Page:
Her knees abruptly give way as her face contorts. Horrifyingly, her entire body writhes back and forth across the dusty ground, shaking uncontrollably. You could hear the bashes as she hits her head. Shrill, hysterical screams emerge, one after the other. Eventually everyone departs, leaving the pitiful, struggling being behind. The physical torture lasts for days. Only did it become evident to me that Meiree survived the lethal snake poison when I saw her on one of my typical walks. I glimpsed the huge scarred indents on her skin – a marker for all female Guarders…
I approach the vast circle surrounding a woman and settle next to some friends. My mind triggers the debates once again: why don’t the men endure the slithering body? Why the risk of death? But it is a part of our culture, a display of strength and courage. Perhaps a powerful moment for the tribe.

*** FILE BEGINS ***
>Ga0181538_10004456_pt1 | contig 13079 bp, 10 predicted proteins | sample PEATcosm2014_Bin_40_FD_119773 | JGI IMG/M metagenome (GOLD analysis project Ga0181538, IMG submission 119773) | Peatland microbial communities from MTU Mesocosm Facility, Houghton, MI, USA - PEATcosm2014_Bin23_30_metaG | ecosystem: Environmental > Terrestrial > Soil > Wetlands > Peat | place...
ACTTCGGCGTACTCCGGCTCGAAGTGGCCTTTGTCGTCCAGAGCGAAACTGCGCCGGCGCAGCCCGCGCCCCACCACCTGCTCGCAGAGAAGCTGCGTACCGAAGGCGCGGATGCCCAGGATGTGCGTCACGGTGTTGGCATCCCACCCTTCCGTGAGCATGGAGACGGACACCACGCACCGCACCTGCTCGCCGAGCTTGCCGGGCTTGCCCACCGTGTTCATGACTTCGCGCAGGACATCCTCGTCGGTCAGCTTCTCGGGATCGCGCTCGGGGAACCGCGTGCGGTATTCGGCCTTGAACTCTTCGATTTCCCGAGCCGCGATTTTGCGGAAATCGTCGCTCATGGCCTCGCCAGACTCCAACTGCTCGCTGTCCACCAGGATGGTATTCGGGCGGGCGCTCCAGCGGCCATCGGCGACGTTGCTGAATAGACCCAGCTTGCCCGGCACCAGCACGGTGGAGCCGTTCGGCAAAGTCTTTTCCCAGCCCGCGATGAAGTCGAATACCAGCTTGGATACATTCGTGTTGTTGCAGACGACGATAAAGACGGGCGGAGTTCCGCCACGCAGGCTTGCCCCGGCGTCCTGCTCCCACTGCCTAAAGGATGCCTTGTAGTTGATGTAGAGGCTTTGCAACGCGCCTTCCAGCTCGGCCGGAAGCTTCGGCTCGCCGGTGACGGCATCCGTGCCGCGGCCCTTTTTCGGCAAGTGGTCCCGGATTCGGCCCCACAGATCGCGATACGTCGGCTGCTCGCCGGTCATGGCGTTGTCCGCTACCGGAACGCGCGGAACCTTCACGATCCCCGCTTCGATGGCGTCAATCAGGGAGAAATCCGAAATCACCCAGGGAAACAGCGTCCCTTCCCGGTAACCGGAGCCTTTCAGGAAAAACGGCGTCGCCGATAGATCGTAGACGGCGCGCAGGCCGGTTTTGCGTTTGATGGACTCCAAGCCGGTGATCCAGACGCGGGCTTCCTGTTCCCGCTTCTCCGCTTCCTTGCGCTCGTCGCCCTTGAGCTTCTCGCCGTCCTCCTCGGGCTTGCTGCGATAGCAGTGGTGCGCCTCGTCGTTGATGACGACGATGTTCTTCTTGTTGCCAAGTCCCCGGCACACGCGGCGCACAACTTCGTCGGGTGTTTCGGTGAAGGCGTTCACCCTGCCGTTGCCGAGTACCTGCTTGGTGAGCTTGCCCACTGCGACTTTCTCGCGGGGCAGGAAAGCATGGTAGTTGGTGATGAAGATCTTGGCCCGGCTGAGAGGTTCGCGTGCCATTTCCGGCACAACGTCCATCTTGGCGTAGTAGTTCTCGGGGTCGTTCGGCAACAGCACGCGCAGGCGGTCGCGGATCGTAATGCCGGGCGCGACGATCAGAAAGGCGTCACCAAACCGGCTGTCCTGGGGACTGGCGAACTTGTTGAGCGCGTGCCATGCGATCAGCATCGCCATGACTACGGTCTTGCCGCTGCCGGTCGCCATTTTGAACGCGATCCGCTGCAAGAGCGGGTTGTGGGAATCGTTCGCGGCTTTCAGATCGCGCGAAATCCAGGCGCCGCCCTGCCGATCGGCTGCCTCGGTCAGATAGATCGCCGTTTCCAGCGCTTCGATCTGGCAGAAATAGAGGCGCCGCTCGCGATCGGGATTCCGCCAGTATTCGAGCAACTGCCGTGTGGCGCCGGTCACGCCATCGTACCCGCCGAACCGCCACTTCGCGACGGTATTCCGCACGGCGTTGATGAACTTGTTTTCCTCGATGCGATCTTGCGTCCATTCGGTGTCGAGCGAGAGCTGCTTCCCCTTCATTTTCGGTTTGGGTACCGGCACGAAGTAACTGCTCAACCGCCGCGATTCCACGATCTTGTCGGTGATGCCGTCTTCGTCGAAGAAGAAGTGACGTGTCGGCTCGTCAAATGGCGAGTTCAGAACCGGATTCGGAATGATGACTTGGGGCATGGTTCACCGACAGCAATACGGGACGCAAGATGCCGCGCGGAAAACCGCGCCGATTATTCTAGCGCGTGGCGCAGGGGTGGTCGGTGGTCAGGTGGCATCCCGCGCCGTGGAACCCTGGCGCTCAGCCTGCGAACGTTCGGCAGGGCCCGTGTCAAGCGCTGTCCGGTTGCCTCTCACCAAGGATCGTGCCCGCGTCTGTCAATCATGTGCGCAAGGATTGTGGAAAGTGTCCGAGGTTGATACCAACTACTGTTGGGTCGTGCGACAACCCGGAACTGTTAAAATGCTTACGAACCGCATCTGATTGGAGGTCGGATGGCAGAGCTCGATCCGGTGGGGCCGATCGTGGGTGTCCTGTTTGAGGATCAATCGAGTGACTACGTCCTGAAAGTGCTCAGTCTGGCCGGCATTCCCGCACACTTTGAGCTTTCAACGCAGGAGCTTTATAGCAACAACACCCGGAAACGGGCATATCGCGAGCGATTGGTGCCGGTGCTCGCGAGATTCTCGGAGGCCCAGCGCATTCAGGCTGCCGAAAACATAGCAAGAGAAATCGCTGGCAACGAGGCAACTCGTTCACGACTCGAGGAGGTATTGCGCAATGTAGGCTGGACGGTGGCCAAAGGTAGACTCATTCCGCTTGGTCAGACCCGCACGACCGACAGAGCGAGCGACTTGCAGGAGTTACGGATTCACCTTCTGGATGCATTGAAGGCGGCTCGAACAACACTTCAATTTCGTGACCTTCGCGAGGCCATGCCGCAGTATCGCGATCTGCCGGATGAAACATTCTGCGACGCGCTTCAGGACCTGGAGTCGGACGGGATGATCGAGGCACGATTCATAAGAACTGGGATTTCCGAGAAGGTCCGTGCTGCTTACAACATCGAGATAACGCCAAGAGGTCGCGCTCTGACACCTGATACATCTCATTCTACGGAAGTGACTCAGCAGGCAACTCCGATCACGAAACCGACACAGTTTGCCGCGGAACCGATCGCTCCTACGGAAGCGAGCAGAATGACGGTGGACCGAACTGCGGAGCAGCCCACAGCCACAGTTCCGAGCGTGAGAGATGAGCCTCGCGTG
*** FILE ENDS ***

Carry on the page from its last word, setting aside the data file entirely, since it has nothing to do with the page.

The cage is brought out. Suddenly, I leap up and race towards the middle. After years of watching, it seems I finally have the ability to master my conscience. I let my instinct dictate. It was never the Guarders who were stopping me. People are yelling and simultaneously frantically signalling for me to come back. Men are striding towards the centre point. I decide to shout above the raucous noise and address the vast mass, “Please, everyone listen to me! We need to question this ceremony. It is a cruel, violent method to allow such marvellous women to become a Guarder. Unbelievably, we have all seen numerous deaths. Deaths of women not men. Deaths of women not men. Deaths of women not men. The sorrow does not cease! Where is the equality? Can you see it?”
Image courtesy of Isaac Quesada.